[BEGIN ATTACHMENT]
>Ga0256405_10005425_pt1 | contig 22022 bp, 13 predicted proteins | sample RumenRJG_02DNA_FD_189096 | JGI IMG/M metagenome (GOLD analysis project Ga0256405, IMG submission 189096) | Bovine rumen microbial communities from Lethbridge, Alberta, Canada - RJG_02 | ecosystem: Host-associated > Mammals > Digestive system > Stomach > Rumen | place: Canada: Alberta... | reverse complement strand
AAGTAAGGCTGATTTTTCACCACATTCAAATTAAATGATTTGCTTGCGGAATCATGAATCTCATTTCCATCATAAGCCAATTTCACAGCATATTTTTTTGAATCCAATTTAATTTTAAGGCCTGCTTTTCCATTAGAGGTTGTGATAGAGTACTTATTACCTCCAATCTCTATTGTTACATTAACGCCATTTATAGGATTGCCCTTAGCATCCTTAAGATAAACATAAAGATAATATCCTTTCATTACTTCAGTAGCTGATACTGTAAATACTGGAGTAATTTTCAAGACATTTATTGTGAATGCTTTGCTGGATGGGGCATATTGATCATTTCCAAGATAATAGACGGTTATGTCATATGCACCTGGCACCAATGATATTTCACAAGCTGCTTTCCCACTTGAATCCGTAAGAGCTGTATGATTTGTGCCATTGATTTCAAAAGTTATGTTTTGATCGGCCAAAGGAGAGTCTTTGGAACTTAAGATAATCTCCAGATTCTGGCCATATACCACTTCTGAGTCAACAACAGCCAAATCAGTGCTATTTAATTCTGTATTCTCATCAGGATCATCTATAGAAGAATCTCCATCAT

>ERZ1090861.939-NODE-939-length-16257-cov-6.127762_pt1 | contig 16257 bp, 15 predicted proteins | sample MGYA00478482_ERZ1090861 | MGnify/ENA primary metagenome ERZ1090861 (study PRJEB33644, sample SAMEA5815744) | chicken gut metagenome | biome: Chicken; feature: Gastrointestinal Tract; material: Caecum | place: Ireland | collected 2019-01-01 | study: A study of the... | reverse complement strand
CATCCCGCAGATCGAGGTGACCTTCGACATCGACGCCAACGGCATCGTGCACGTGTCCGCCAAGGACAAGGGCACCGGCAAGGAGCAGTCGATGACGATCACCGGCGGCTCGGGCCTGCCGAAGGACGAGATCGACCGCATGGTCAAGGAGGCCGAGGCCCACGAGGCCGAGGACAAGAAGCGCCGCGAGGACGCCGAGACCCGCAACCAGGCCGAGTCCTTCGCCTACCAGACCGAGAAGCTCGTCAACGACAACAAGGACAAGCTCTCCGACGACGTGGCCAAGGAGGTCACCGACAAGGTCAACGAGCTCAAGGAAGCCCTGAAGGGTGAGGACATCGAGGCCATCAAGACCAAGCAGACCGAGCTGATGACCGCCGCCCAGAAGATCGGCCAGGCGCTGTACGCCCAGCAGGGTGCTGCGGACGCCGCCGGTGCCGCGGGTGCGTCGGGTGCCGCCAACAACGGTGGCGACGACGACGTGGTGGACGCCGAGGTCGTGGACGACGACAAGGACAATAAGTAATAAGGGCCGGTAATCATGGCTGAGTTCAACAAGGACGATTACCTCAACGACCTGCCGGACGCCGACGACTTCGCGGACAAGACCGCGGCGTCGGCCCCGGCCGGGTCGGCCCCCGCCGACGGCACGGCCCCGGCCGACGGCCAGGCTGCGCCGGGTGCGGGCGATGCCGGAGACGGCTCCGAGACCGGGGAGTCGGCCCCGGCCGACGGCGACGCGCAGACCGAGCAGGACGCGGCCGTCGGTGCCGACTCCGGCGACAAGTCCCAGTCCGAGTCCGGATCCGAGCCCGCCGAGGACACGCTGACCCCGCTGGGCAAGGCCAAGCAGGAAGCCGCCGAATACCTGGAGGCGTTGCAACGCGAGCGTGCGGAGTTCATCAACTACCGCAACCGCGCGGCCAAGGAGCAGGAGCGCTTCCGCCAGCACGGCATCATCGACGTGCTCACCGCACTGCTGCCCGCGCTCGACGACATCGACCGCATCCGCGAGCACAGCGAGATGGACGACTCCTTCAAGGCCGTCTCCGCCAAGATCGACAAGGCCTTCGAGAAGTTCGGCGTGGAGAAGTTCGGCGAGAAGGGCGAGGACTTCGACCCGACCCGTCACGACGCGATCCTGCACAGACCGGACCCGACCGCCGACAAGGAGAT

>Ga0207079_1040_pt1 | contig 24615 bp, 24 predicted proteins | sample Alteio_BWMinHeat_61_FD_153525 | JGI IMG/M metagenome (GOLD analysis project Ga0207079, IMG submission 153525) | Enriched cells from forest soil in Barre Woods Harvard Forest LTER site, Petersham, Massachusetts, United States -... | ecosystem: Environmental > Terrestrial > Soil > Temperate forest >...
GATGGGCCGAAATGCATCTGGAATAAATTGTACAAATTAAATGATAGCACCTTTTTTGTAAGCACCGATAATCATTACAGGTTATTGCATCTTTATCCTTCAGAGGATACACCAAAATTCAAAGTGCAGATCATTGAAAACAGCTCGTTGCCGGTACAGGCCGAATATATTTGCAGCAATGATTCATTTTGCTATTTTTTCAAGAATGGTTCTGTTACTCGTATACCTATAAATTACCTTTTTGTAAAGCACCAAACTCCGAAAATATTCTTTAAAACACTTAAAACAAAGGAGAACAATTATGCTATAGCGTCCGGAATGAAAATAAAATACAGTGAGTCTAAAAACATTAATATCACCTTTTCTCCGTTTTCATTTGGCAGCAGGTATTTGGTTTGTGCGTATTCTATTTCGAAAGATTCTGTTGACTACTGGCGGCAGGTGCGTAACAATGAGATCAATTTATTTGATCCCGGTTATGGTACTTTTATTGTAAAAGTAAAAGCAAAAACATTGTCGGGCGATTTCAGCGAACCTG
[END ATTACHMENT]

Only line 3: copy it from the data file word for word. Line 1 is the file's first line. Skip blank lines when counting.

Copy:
>ERZ1090861.939-NODE-939-length-16257-cov-6.127762_pt1 | contig 16257 bp, 15 predicted proteins | sample MGYA00478482_ERZ1090861 | MGnify/ENA primary metagenome ERZ1090861 (study PRJEB33644, sample SAMEA5815744) | chicken gut metagenome | biome: Chicken; feature: Gastrointestinal Tract; material: Caecum | place: Ireland | collected 2019-01-01 | study: A study of the... | reverse complement strand